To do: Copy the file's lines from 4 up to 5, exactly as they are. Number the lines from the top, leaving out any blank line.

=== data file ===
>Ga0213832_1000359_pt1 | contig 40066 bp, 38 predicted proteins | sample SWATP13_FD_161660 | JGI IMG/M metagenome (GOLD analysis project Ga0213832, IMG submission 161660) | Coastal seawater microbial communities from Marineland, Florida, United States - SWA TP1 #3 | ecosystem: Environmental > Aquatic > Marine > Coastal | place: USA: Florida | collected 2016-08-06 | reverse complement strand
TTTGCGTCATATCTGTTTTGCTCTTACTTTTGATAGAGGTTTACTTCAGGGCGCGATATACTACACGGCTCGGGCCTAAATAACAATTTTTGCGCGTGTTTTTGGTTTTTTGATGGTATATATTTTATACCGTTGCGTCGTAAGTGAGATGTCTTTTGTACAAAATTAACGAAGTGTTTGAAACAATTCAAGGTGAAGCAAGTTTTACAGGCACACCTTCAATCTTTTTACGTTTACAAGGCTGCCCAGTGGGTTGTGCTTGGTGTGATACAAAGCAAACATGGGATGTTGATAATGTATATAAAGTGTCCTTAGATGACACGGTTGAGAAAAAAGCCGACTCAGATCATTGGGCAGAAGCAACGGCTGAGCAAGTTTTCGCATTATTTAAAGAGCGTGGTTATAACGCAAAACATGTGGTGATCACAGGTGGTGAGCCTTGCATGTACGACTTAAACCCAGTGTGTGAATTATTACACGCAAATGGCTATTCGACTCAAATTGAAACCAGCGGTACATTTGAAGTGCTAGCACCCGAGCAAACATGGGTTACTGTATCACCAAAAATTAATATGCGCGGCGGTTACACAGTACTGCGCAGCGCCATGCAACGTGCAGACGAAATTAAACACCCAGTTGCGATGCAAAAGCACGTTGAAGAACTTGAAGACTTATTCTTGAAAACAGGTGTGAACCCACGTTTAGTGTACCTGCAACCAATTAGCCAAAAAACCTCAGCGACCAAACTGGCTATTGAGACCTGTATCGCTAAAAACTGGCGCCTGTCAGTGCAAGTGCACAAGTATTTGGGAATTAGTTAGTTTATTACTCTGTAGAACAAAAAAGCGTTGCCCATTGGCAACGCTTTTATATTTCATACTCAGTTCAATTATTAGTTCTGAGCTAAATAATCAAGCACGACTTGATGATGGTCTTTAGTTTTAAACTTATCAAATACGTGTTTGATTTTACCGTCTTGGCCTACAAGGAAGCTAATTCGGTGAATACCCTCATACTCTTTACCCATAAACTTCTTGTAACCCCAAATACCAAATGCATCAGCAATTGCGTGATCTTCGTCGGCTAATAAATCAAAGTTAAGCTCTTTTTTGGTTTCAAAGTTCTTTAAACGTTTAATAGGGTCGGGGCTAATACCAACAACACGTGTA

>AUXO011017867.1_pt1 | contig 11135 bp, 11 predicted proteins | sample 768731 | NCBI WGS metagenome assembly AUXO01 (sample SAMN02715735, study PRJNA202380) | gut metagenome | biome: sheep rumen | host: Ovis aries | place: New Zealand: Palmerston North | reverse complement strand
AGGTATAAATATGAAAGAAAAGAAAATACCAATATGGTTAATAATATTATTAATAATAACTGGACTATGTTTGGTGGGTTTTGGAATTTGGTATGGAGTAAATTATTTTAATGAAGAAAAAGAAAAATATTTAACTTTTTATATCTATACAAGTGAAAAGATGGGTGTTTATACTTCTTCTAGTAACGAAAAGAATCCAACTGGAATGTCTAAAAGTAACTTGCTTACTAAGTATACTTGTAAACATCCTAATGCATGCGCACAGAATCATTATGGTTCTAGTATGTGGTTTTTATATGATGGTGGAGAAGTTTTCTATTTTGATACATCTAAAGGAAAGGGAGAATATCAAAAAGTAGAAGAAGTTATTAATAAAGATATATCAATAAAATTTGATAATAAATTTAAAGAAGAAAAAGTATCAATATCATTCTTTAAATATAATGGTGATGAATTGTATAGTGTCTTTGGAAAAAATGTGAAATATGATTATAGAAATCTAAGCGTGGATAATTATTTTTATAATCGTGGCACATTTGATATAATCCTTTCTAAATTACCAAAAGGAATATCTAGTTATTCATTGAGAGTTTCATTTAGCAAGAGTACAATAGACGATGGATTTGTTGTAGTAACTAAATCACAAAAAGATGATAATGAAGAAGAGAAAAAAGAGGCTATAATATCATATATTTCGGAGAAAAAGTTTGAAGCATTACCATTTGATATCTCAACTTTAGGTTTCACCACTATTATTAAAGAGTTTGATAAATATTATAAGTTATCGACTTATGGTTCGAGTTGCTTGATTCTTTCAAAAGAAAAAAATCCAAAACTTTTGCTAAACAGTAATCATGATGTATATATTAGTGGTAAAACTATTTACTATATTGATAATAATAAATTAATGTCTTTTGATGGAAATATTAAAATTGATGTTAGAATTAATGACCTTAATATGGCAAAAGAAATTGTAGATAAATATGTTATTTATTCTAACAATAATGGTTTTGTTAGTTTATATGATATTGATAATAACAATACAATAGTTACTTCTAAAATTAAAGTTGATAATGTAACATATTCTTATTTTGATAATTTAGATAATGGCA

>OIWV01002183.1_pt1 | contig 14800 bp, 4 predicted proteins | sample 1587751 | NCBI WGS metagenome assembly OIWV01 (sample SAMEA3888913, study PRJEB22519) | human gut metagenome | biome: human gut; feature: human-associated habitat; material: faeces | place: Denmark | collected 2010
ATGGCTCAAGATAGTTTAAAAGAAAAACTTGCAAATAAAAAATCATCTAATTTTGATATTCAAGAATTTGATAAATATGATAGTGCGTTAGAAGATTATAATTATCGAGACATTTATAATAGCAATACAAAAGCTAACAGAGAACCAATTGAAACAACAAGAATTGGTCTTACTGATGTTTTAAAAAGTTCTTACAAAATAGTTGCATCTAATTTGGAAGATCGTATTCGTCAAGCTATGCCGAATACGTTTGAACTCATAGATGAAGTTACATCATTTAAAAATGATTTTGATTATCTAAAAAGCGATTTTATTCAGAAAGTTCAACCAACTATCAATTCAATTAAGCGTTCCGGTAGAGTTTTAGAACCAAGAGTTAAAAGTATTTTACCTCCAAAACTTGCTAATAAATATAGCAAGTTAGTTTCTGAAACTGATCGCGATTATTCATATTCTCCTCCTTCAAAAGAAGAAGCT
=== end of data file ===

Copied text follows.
AGGTATAAATATGAAAGAAAAGAAAATACCAATATGGTTAATAATATTATTAATAATAACTGGACTATGTTTGGTGGGTTTTGGAATTTGGTATGGAGTAAATTATTTTAATGAAGAAAAAGAAAAATATTTAACTTTTTATATCTATACAAGTGAAAAGATGGGTGTTTATACTTCTTCTAGTAACGAAAAGAATCCAACTGGAATGTCTAAAAGTAACTTGCTTACTAAGTATACTTGTAAACATCCTAATGCATGCGCACAGAATCATTATGGTTCTAGTATGTGGTTTTTATATGATGGTGGAGAAGTTTTCTATTTTGATACATCTAAAGGAAAGGGAGAATATCAAAAAGTAGAAGAAGTTATTAATAAAGATATATCAATAAAATTTGATAATAAATTTAAAGAAGAAAAAGTATCAATATCATTCTTTAAATATAATGGTGATGAATTGTATAGTGTCTTTGGAAAAAATGTGAAATATGATTATAGAAATCTAAGCGTGGATAATTATTTTTATAATCGTGGCACATTTGATATAATCCTTTCTAAATTACCAAAAGGAATATCTAGTTATTCATTGAGAGTTTCATTTAGCAAGAGTACAATAGACGATGGATTTGTTGTAGTAACTAAATCACAAAAAGATGATAATGAAGAAGAGAAAAAAGAGGCTATAATATCATATATTTCGGAGAAAAAGTTTGAAGCATTACCATTTGATATCTCAACTTTAGGTTTCACCACTATTATTAAAGAGTTTGATAAATATTATAAGTTATCGACTTATGGTTCGAGTTGCTTGATTCTTTCAAAAGAAAAAAATCCAAAACTTTTGCTAAACAGTAATCATGATGTATATATTAGTGGTAAAACTATTTACTATATTGATAATAATAAATTAATGTCTTTTGATGGAAATATTAAAATTGATGTTAGAATTAATGACCTTAATATGGCAAAAGAAATTGTAGATAAATATGTTATTTATTCTAACAATAATGGTTTTGTTAGTTTATATGATATTGATAATAACAATACAATAGTTACTTCTAAAATTAAAGTTGATAATGTAACATATTCTTATTTTGATAATTTAGATAATGGCA

>OIWV01002183.1_pt1 | contig 14800 bp, 4 predicted proteins | sample 1587751 | NCBI WGS metagenome assembly OIWV01 (sample SAMEA3888913, study PRJEB22519) | human gut metagenome | biome: human gut; feature: human-associated habitat; material: faeces | place: Denmark | collected 2010